Function Imaging in Safety/Toxicology

Many drugs have off target toxicity at lower concentrations or with chronic exposures that are undetected in standard preclinical GLP tox studies. What is often required are in vivo function assays. Many cancer chemotherapeutics for example have either renal, hepatic, cardiac, hemostasis, or CNS toxicity. Often these off target safety pharmacology and toxicity questions arise during clinical Phase II and Phase III trials. In these situations, BioLaurus is called upon to devise and carry out preclinical research to quickly discern the degree of safety/toxicity, as well as mechanism of action (MOA) which might suggest the means to mitigate or remove the core safety/tox issue. Where no imaging assay exists, we can usually create it.

Functional organ toxicity at early stages can only be determined in vivo by imaging and is largely beyond the capabilities of gold standard histopathology. The power of functional imaging is the detection of changes in cellular and tissue function which occur before overt histologic changes. Functional imaging allows for examination of organ function in alive animals and longitudinally. This approach does not replace histopathology but complements it.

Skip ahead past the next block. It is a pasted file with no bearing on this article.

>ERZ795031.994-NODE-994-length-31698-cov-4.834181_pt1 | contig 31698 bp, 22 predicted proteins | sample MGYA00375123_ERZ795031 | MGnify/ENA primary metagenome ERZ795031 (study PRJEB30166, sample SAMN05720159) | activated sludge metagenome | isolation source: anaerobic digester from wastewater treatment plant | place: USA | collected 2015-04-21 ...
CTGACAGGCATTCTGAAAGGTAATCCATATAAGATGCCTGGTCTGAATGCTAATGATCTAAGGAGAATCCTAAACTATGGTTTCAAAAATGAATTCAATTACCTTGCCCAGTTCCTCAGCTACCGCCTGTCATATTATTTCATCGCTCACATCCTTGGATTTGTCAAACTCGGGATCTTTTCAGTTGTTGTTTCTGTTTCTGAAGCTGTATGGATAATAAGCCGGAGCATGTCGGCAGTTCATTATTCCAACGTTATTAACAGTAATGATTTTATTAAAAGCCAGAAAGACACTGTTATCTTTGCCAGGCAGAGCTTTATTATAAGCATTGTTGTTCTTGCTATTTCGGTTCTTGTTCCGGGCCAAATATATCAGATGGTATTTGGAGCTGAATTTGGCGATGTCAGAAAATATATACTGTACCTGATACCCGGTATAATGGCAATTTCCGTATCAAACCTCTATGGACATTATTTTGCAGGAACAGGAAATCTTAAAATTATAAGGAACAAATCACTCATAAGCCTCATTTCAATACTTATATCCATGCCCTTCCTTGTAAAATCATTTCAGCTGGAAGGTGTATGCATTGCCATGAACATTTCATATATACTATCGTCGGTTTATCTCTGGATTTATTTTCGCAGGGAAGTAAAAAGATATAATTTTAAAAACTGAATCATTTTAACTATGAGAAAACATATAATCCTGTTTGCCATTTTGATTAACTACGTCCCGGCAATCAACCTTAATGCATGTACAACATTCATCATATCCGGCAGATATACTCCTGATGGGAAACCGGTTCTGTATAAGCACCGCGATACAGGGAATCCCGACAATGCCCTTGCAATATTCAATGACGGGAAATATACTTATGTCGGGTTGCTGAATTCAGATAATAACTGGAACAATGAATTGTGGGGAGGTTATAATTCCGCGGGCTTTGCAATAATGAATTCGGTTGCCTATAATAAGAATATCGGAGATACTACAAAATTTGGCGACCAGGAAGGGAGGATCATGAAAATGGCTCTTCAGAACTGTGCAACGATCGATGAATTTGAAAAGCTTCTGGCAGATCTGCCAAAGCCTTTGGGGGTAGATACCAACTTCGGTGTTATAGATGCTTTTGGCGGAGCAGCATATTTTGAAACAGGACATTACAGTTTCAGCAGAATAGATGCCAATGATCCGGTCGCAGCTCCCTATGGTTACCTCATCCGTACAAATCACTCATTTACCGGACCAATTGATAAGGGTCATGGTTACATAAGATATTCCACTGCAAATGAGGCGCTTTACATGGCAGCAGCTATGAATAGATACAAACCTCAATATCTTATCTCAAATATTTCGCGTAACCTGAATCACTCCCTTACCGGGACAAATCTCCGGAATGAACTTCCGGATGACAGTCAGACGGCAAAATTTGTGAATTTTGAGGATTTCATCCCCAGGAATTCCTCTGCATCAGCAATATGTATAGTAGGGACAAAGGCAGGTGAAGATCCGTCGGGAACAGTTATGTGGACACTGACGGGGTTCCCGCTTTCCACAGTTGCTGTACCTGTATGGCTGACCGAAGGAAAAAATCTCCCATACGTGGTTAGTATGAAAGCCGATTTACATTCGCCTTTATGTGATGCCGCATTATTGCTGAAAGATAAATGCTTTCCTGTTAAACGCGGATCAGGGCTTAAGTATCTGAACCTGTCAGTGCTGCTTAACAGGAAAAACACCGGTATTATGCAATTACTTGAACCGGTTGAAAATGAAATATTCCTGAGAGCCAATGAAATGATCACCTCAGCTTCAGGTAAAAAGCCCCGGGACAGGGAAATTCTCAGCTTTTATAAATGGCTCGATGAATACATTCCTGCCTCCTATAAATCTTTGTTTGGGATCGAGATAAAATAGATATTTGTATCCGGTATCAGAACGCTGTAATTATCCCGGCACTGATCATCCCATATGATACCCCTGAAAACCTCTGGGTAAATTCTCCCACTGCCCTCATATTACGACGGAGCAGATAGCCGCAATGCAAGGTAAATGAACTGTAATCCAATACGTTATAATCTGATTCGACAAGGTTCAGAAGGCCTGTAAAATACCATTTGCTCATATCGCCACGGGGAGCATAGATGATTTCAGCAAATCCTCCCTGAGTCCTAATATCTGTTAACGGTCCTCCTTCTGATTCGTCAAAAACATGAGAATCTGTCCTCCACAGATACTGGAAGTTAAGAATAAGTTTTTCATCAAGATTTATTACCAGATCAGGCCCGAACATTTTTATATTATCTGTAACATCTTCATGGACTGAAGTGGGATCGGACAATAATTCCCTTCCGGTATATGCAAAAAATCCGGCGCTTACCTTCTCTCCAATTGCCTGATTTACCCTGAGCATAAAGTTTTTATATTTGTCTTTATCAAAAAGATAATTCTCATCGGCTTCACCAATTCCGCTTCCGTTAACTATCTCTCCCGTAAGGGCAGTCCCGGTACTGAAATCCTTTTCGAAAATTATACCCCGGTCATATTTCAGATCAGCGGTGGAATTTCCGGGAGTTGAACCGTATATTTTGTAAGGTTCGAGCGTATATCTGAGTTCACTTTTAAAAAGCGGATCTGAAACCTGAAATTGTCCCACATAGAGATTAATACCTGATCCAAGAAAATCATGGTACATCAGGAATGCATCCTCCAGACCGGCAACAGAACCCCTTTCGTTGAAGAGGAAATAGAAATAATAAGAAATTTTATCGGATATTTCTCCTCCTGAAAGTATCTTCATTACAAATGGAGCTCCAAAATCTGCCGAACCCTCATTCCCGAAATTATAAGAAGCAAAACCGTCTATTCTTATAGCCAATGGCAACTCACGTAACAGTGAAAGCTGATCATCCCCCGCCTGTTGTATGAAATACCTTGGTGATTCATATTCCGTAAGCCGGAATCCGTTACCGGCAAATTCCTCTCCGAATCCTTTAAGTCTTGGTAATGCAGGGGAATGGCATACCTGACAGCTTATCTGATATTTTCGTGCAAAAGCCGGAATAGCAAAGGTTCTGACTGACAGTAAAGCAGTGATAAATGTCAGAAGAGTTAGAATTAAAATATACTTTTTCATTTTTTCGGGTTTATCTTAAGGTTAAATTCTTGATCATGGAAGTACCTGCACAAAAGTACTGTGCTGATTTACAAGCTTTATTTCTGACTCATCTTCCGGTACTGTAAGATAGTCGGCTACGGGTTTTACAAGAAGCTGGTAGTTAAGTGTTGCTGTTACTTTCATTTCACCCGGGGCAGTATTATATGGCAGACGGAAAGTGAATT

At the core of functional imaging whether fPET, fSPECT, fCT, fMRI, or fUS is the identification of relevant functional markers. These markers may track normal function such as MAG3 which is used to measure renal function or identify markers of cell change such as annexin-V which is a marker of apoptosis. Many functional markers of renal, hepatic, cardiac, hemostasis, or CNS toxicity are in wide use in the clinic; BioLaurus is bringing them to the preclinical research space. BioLaurus can work with your team to select the markers and modalities best suited to your research needs. Many of the current repertoire of functional markers are translation having been first developed in the clinic but there are new markers under development. BioLaurus has extensive experience in assay development and can work with you to develop new imaging markers and assays.

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Figure 1 Untargeted TAC (control: yellow, tumor: green)